The beautiful thing about living as a human on planet Earth is being able to see how incredibly different each and every person is. Unfortunately, not everyone sees it the same way. There are way too many people out there that judge others on the way they look, dress, and live their lives, and instead of worrying about themselves, some decide to bully those that are different. It's a sad fact that many people who get bullied end up trying to take their own lives because they can't handle the constant feeling of being hated. This man was one of those people, but instead of giving up, he pushed through and became a huge success!
People come in a variety of shapes, sizes, and colors.
Some people are born with blond hair and blue eyes, and others are born looking a bit different. 37-year-old Dr. Michael Goodman understands what it means to be different than others, and for a long time, it affected his life in a negative way.
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You see, Dr. Goodman was born with a condition known as Treacher Collins syndrome.
Treacher Collins syndrome is a genetic disorder that affects the way facial bones develop. “The mutation responsible for the syndrome affects the development of the external ears, middle ear bones, cheekbones, and lower jaw,” explained Dr. Goodman. Despite not having any control over his condition, kids gave him an extremely hard time.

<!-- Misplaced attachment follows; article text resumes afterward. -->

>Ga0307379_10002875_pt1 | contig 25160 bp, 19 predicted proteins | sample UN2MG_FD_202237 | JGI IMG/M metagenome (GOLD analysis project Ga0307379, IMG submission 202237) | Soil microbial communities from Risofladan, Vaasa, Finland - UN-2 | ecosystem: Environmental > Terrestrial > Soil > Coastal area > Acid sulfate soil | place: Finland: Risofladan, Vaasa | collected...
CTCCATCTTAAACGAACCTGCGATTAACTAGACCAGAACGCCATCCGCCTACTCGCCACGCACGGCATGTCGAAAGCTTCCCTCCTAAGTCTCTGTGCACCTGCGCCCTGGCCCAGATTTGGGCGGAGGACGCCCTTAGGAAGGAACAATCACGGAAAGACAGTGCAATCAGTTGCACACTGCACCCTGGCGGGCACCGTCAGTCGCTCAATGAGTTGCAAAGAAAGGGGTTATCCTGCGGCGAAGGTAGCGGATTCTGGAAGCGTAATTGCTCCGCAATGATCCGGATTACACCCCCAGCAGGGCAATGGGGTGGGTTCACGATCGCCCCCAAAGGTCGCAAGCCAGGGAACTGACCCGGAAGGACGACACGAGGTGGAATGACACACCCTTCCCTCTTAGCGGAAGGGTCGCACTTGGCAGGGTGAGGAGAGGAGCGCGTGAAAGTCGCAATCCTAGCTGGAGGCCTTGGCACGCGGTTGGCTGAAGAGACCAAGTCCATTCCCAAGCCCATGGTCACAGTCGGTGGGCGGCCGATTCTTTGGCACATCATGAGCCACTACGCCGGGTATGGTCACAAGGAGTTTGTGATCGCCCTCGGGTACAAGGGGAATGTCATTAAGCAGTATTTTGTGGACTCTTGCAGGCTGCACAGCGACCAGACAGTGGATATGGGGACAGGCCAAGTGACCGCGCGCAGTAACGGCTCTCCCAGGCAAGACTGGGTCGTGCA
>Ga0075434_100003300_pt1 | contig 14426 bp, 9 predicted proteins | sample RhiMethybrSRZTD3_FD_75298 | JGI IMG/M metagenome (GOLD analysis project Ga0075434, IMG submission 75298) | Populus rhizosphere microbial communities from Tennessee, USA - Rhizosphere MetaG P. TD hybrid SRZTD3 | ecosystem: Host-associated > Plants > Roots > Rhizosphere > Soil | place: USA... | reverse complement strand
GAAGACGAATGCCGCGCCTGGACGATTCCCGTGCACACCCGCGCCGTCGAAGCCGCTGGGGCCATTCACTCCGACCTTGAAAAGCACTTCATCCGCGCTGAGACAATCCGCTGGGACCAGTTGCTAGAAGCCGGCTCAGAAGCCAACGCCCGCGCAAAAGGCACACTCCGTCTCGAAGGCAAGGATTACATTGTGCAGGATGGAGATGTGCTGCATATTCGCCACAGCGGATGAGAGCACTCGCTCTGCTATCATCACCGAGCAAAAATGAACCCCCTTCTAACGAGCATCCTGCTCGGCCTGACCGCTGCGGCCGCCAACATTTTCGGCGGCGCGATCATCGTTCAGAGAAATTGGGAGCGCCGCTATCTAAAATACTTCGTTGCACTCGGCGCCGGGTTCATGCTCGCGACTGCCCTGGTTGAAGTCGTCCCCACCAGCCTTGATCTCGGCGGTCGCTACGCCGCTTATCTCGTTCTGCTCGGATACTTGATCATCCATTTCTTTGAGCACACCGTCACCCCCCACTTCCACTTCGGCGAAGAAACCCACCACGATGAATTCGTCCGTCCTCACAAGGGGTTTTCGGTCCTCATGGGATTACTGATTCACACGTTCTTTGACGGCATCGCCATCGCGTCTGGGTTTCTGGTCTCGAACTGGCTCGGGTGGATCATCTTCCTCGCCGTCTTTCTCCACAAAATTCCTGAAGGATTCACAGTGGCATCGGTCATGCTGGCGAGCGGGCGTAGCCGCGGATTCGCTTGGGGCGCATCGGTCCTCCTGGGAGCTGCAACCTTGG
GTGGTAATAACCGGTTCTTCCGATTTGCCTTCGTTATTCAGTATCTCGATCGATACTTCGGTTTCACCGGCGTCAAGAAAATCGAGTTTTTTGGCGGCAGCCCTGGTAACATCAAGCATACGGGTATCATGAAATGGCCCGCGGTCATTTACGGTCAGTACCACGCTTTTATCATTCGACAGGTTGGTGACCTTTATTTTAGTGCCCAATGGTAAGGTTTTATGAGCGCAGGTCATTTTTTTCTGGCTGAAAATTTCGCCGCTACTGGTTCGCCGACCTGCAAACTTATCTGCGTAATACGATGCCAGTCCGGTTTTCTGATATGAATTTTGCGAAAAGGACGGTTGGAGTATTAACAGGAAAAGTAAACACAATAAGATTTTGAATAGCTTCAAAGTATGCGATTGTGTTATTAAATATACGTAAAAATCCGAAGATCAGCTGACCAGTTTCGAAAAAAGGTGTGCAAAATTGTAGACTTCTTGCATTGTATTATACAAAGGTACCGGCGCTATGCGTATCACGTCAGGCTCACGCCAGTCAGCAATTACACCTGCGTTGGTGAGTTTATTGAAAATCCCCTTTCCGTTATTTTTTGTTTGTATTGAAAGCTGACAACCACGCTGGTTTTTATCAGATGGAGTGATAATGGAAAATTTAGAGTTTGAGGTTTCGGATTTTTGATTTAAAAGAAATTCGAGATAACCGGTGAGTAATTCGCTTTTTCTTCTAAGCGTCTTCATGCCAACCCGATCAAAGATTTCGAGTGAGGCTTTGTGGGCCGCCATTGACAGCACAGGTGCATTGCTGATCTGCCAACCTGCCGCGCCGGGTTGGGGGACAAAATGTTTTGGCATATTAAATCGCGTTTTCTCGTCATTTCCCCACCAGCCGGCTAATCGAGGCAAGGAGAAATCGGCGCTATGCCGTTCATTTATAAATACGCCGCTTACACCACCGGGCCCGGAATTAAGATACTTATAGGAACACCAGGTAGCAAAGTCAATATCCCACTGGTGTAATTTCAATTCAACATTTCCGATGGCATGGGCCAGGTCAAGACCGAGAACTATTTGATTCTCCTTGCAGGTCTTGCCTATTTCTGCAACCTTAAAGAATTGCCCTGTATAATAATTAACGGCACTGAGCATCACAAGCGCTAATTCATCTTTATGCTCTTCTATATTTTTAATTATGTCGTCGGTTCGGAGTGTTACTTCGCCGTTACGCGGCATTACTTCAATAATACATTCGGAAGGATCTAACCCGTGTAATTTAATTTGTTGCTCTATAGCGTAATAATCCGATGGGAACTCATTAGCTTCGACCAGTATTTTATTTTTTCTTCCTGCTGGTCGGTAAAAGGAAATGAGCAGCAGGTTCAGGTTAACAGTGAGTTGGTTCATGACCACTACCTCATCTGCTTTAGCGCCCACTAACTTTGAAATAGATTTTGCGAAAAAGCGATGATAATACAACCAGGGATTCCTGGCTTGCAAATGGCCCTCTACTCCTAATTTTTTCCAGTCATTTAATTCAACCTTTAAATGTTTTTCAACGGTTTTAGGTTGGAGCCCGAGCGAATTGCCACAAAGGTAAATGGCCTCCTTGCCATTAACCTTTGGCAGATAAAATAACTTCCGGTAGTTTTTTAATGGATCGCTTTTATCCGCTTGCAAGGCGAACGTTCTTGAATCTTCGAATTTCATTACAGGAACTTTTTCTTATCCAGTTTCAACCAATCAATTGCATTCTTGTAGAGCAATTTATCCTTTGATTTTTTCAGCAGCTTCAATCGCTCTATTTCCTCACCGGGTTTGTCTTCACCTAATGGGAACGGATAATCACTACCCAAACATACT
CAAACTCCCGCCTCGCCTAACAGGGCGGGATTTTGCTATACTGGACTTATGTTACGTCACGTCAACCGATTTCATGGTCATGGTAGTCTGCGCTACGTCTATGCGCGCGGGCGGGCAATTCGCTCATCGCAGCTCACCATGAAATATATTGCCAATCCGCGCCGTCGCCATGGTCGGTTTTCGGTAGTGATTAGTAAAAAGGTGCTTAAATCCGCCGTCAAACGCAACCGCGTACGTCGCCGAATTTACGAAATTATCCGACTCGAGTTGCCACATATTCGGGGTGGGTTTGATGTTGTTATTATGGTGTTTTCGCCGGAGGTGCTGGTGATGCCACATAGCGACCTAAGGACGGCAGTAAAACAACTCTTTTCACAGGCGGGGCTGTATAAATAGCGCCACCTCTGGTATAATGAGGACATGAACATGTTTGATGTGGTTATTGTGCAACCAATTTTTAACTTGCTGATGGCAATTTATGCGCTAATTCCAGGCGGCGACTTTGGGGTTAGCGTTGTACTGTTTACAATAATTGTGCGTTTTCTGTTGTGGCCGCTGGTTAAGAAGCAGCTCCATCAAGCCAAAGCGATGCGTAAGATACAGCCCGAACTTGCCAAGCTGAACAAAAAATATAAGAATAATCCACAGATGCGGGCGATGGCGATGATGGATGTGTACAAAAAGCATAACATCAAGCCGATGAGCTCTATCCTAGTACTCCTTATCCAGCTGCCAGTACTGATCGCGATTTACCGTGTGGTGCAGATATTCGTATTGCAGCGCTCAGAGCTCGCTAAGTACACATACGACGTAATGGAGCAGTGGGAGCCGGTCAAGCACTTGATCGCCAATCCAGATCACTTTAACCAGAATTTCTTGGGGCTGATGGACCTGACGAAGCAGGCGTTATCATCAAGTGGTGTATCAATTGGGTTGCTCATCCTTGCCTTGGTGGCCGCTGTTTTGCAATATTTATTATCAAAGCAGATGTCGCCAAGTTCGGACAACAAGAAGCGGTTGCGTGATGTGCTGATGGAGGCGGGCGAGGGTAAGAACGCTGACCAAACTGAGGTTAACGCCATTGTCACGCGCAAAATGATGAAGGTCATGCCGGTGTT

He didn't have it easy when he was a young boy in high school.
The children were cruel and he couldn't even walk down the halls of his high school without hearing the whispers and snickers of his tormentors. In fact, his life had gotten so bad he had considered taking his own life on more than one occasion.
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Despite his struggles as a child, Dr. Goodman is now living in Indianapolis and working as a pediatrician.
He loves ice hockey and ice cream, and he also loves the book "Wonder" by R.J. Palacio. The book is definitely a good read, but it also speaks out to those that suffer from Treacher Collins Syndrome.
The book, which was turned into a movie, shows what life is like for a person with a facial deformity.
As it turns out, the movie spoke right to Dr. Goodman's heart. “I have experienced 75% of the social struggles Auggie dealt with, plus attempted suicide twice my senior year of high school in addition to a family not allowing me to take care of their child as a physician due to my appearance and my speech," he said about the movie.